Jun 29 2012

Friday Florilegium

There is nothing to do with people but to love them; to contemplate their virtues with admiration, their faults with pity and forbearance, and their injuries with forgiveness. Task all the ingenuity of your mind to devise some other thing, but you never can find it.

To hate your adversary will not help you; to kill him will not help you; nothing within the compass of the universe can help you, but to love him. But let that love flow out upon all around you, and what could harm you?

How many a knot of mystery and misunderstanding would be untied by one word spoken in simple and confiding truth of heart! How many a solitary place would be made glad if love were there; and how many a dark dwelling would be filled with light! –Orville Dewey (1794-1882), Boston pastor

 


Jun 28 2012

Every Thursday, Thanksgiving

Counting thanks to 1000 and beyond…

761. As I pray through the requests for prayer from the Bethany community, I am grateful that as followers of Christ, we can come before God and bring our needs, and God has promised to hear and answer:

Ask and it will be given to you;seek and you will find; knock and the door will be opened to you. For everyone who asks receives; the one who seeks finds;and to the one who knocks, the door will be opened. Which of you, if your son asks for bread, will give him a stone? Or if he asks for a fish, will give him a snake? If you, then, though you are evil, know how to give good gifts to your children, how much more will your Father in heaven give good giftsto those who ask him! — Matthew 7:7-11

762. A lovely Sunday…the twins asleep with Alexander guarding…

763. ….and great conversations after watching the movie Amazing Grace, about William Wilburforce, the 19th century abolitionist, here rolling out the 300,000 signatures calling for the end of the slave trade:

764. Crows who have decided they prefer eating the cookies I offer as I walk rather than attacking my hair.

765. One of the best months in a very long time…renewed sense of purpose in ministry and in writing.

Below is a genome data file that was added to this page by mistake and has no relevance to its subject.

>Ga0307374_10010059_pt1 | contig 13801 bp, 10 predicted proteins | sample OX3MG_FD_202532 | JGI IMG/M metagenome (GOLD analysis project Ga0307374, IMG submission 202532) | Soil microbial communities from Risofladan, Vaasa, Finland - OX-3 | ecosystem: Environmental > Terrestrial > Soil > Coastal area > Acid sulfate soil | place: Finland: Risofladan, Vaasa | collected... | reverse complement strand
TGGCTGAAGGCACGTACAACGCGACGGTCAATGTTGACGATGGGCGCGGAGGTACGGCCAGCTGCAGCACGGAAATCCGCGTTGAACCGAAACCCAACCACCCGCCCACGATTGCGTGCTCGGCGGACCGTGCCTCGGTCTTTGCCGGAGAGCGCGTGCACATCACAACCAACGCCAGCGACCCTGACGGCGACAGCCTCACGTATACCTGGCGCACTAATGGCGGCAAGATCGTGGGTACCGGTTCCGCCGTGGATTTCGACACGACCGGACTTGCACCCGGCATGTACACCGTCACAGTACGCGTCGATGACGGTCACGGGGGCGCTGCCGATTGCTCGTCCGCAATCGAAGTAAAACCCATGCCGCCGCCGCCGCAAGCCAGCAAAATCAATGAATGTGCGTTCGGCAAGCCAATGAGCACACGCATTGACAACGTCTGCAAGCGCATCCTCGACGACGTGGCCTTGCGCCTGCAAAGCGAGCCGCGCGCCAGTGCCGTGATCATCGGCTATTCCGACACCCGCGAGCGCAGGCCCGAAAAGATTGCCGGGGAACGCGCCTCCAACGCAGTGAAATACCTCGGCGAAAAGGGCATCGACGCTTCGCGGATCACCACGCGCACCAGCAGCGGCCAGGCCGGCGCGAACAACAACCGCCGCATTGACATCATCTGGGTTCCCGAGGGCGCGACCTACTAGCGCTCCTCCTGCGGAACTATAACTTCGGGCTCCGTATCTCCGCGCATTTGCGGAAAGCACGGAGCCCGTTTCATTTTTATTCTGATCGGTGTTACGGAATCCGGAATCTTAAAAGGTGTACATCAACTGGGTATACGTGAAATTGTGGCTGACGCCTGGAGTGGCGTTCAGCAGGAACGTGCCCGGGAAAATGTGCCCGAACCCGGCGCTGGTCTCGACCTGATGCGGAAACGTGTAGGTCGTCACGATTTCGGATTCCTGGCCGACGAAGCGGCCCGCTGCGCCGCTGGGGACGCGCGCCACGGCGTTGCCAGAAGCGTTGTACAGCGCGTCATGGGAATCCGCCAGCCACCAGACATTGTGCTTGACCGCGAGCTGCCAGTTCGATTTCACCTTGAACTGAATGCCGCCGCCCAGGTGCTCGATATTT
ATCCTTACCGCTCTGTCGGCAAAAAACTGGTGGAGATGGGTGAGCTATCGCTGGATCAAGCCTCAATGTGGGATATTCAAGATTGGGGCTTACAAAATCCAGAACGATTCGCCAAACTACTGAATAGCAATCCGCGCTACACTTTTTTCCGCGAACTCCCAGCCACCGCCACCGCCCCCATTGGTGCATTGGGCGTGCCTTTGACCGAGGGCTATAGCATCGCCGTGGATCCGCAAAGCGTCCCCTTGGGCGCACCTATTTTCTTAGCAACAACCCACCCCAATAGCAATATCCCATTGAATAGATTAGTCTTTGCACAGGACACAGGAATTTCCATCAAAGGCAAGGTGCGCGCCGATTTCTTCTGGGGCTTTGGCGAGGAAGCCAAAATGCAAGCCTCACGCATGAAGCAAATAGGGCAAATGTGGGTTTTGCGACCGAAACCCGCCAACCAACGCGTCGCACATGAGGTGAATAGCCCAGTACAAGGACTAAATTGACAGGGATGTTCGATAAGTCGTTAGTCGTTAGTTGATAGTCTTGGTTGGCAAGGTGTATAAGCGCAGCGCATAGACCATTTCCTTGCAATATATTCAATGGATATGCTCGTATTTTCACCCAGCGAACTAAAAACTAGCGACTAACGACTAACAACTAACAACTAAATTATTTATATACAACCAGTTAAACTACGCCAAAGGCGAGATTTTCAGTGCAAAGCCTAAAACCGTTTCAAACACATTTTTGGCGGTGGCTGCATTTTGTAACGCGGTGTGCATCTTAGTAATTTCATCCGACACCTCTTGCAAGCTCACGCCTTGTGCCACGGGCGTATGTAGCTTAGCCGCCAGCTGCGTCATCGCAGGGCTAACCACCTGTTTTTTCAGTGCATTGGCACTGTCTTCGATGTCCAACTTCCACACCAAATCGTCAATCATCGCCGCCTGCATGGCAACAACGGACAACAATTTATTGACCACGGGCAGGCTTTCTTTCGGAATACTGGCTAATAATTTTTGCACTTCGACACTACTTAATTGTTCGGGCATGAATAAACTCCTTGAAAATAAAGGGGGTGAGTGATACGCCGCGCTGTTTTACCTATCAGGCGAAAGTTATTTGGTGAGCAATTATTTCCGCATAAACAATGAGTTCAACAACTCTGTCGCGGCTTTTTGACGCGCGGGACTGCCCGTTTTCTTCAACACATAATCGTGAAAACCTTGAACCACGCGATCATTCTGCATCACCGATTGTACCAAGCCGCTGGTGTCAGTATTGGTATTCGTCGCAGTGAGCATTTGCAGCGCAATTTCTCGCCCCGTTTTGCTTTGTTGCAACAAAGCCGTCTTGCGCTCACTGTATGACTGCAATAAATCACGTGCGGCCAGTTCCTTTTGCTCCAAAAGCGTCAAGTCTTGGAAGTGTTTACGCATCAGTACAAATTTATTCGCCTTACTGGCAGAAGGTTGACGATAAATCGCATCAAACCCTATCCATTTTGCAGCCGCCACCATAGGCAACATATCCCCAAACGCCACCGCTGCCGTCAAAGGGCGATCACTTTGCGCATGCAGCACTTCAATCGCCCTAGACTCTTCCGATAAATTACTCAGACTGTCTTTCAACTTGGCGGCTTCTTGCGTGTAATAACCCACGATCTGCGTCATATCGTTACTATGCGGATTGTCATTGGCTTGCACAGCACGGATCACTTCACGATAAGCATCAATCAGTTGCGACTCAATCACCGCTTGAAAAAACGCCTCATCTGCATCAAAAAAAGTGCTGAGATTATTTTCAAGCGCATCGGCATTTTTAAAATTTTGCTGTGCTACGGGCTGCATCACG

766. Friends’ continued support as I work on this dissertation and figure out job stuff.

767. Little ones who now call me Zhazan and run to greet me.

768. Sunshine and summer warmth.

What are you thankful for? Join Kimberlee and I as we give thanks on Thursdays together.


Jun 22 2012

Friday Florilegium

Karl Barth does not mince words and in this quote skewers false humility and perfectionism. We are called to follow Christ to the best of our abilities, not moan about our inadequacies. From The Christian Life, 265:

[Christians are] forbidden the lazy excuse of all lazy servants that since all they can do will always be imperfect anyway it is not worth exerting themselves and growing weary in the causes of petty human righteousness.

No, precisely because perfect righteousness stands before them as God’s work, precisely because they are duly forbidden to attempt the impossible, precisely because all experiments in this direction are prevented and prohibited, they are with great strictness required, and with great kindness freed and empowered to do what they can do in the sphere of the relative possibilities assigned to them, to do it very imperfectly yet heartily, quietly, and cheerfully.

They are absolved from wasting time and energy sighing over the impossible limits of their sphere of action and thus missing the opportunities that present themselves in this sphere. They may and can and should rise up and accept responsibility to the utmost of their power for the doing of the little righteousness.

Photo of St Benan’s Church, Inishmore, County Galway, part of a 6th century monastic village.


Jun 21 2012

Every Thursday, Thanksgiving

Counting thanks to 1000 and beyond…

750. Answered prayer for a lovely, quiet, and affordable living situation.
751. Crossed the 120 pages mark on my dissertation, and wrote 4o pages in the past three weeks. (And Kimberlee, Lori, and Jane, praying for me and calling me to get me writing!)